Freeze-dried candy, such as freeze-dried fruit, marshmallows, and ice cream, typically has a higher sugar content than regular freeze-dried food. This means they are more susceptible to moisture and can easily absorb it from the air, causing the candy to become sticky and lose its texture and flavor.

To prevent moisture from affecting the quality of freeze-dried candy, storing it in an airtight container with a desiccant packet is recommended. A desiccant packet is a small pouch that contains a moisture-absorbing substance, such as silica gel, that helps to keep the candy dry.

Additionally, it is important to store freeze-dried candy separately from regular freeze-dried food to prevent the candy from absorbing any flavors or odors from other foods. This can be done by using a separate container or wrapping the candy in a layer of plastic wrap before storing it in the same container as other freeze-dried food.

Can Freeze-Dried Food Lose Its Flavor Over Time? 

Freeze-dried food can lose its flavor over time, but the degree to which it does depends on a variety of factors, including the type of food, how it was prepared, and how it was stored.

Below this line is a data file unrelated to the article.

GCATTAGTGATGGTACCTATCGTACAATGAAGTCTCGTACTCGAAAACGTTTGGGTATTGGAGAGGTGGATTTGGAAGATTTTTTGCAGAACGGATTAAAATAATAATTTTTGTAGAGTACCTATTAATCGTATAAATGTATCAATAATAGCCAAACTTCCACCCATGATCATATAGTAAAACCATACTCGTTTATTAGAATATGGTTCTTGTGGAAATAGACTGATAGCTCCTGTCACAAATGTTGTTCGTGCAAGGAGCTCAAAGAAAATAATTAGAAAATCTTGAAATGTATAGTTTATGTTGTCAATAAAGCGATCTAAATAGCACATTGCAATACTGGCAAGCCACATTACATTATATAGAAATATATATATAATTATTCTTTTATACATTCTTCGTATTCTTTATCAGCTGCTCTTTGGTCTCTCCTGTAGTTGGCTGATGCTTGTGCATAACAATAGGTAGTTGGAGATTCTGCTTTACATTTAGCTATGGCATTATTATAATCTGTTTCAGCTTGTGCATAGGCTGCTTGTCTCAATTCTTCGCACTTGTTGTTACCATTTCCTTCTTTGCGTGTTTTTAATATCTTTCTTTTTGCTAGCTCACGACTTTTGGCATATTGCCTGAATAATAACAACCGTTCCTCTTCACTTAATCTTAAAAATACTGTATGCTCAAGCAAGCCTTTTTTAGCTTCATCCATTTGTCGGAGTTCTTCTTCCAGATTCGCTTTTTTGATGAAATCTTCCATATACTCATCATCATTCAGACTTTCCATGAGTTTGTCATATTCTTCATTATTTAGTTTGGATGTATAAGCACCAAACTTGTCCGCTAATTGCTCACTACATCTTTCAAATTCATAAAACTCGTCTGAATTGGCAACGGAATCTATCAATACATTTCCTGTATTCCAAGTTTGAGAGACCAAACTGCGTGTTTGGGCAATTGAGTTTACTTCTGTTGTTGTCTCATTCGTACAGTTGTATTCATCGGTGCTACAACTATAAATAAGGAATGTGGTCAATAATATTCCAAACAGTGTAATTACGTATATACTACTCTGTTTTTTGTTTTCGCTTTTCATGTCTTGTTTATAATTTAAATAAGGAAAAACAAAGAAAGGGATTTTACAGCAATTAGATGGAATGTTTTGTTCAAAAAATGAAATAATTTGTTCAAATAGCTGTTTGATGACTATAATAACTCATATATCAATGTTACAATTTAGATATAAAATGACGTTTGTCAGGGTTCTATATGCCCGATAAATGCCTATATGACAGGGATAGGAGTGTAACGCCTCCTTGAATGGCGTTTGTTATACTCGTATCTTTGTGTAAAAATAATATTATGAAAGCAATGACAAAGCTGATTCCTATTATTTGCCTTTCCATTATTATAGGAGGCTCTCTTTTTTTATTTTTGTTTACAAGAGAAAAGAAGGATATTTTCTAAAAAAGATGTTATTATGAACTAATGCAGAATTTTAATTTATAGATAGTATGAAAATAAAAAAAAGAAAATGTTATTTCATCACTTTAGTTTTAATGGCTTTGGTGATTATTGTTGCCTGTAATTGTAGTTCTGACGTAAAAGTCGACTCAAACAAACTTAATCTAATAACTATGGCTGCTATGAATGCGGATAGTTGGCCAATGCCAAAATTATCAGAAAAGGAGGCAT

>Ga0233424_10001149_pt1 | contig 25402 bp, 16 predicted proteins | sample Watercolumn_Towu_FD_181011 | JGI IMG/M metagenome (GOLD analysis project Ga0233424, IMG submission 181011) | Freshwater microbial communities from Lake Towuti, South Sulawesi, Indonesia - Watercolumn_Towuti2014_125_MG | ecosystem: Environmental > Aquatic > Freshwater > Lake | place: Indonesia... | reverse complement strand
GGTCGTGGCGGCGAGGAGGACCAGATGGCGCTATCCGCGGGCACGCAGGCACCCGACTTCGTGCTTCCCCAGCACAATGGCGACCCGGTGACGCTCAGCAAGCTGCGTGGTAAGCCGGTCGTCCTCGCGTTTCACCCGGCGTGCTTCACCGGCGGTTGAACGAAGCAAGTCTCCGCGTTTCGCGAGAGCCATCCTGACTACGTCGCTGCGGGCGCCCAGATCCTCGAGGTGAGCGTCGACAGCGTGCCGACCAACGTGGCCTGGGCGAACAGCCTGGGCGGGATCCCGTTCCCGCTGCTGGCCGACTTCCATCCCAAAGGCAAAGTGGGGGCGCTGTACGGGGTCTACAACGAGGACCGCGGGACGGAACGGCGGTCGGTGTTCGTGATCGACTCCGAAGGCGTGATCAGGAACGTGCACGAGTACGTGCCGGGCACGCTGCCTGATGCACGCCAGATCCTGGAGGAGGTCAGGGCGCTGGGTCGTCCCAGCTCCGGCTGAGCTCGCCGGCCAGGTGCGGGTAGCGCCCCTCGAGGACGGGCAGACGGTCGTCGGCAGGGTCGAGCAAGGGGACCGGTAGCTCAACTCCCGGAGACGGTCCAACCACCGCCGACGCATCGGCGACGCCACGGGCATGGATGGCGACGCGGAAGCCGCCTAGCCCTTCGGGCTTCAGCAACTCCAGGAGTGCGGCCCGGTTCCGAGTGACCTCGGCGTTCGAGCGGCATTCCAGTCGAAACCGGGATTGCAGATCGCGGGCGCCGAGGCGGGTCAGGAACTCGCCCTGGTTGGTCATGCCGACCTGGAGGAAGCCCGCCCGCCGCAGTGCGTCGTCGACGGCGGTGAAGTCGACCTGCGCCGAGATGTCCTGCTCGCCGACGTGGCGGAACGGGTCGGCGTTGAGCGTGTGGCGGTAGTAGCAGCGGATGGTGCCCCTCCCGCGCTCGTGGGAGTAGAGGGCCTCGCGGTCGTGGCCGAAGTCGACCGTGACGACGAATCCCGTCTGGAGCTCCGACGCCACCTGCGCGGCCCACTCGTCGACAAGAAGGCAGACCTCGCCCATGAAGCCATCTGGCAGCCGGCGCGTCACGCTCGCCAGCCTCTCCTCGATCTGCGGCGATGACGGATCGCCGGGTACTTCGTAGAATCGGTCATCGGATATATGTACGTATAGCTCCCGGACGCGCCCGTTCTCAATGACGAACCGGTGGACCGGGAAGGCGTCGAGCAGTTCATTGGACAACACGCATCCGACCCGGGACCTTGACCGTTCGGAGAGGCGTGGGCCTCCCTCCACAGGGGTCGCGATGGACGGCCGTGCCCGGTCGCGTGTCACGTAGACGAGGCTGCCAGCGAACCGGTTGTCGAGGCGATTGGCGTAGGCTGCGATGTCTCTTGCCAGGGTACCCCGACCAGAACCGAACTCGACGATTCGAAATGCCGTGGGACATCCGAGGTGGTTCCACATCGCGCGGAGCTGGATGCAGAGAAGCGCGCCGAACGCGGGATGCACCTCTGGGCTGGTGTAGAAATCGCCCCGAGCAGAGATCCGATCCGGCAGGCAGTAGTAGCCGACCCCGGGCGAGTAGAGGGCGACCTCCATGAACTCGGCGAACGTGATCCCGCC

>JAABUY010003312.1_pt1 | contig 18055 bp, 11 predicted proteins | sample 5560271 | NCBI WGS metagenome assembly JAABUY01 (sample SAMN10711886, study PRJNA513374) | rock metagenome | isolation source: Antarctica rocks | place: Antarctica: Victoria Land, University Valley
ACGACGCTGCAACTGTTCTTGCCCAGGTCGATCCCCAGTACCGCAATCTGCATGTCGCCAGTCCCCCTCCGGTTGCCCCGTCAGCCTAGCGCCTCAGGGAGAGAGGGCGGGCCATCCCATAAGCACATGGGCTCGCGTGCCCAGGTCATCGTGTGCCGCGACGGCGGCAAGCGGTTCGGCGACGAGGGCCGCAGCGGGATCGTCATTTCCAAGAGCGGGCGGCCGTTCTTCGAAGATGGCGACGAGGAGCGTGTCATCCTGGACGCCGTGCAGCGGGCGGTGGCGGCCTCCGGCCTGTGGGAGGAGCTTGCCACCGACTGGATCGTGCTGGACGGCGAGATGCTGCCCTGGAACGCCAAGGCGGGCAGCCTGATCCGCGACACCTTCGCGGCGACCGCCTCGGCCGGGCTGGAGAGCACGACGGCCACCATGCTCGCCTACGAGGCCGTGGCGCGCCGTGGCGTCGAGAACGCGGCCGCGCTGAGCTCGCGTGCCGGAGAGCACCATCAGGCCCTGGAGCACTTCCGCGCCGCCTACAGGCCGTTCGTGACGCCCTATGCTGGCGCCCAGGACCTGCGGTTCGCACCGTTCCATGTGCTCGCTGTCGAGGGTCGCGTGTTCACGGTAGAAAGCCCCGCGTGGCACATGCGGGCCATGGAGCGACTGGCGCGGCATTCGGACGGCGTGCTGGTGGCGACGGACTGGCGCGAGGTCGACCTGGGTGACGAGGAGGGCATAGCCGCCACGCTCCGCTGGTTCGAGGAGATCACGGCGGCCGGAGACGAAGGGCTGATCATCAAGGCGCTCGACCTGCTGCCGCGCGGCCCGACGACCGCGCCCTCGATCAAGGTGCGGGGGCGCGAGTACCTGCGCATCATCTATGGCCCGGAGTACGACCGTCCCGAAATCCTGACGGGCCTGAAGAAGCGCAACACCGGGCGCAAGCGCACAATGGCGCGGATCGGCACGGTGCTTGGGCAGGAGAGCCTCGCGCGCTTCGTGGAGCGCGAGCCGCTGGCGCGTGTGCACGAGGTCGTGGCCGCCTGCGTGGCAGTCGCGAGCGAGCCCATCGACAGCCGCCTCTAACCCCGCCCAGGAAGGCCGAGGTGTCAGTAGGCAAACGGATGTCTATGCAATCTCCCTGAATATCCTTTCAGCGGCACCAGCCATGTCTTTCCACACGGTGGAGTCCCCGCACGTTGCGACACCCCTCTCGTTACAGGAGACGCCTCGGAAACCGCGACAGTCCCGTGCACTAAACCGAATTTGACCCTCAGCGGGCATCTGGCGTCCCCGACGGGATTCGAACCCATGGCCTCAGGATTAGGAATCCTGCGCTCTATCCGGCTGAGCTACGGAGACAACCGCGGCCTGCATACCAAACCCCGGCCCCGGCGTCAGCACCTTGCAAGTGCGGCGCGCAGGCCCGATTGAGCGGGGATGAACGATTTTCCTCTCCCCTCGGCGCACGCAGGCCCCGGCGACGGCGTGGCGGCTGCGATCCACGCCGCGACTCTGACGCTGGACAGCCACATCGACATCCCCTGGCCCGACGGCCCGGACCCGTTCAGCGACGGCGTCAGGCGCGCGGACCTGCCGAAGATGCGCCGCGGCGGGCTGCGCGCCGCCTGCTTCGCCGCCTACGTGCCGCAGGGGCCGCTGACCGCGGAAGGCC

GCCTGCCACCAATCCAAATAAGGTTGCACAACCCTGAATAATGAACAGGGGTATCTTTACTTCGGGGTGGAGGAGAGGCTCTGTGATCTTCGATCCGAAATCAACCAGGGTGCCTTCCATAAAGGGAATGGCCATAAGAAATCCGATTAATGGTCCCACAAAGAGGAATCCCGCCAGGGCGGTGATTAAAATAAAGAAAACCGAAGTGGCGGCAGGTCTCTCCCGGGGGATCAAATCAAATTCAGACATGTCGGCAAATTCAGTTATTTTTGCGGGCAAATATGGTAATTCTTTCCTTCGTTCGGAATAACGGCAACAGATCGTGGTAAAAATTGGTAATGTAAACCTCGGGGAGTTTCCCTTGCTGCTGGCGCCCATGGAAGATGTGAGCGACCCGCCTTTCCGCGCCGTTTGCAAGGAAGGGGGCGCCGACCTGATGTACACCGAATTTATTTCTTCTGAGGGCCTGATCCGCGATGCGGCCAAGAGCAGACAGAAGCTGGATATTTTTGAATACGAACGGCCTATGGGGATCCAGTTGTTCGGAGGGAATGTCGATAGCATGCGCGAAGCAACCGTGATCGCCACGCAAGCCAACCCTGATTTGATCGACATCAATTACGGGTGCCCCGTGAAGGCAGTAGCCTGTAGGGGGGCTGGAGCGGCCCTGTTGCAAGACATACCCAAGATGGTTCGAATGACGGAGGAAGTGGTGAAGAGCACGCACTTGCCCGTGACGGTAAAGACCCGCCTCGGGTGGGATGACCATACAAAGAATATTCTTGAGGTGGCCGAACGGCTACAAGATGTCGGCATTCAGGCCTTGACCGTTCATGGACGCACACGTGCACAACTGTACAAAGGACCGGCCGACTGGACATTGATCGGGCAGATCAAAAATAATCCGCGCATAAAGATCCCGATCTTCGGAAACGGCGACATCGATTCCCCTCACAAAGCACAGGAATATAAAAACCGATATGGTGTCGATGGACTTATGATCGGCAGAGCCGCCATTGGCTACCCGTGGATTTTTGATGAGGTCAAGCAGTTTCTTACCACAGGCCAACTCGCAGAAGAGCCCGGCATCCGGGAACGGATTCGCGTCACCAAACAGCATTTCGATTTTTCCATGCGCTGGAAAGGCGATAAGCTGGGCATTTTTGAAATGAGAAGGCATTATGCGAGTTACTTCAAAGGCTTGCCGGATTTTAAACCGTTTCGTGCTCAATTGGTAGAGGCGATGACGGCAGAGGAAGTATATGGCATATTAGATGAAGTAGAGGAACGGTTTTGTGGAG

Freeze-drying is a process that removes moisture from food, which helps to preserve its flavor, texture, and nutritional value. However, over time, even properly stored freeze-dried food can begin to lose some of its flavor.

Oxidation is one of the main factors that can affect freeze-dried food's flavor over time. Oxygen can cause the food to break down and lose flavor, so storing freeze-dried food in an airtight container with an oxygen absorber is important to prevent oxidation.

Another factor that can affect freeze-dried food's flavor is exposure to light. Light can cause oxidation and degradation of the food's flavor and nutritional value. Therefore, storing freeze-dried food in a dark place or in a container that blocks light is recommended.

The type of food can also impact its flavor retention. For example, some foods, such as fruits and vegetables, may lose their flavor more quickly than others, while other foods, such as meat and dairy products, may retain their flavor for longer.

The best part of freeze-dried food storage is that it is now ready for you to enjoy! 

Candy Jan 

If you are among those who love a sweet treat, Candy Jan has a fantastic variety of freeze-dried sugary delights. Contact us, and fill your storage containers with the best freeze-dried candy in town!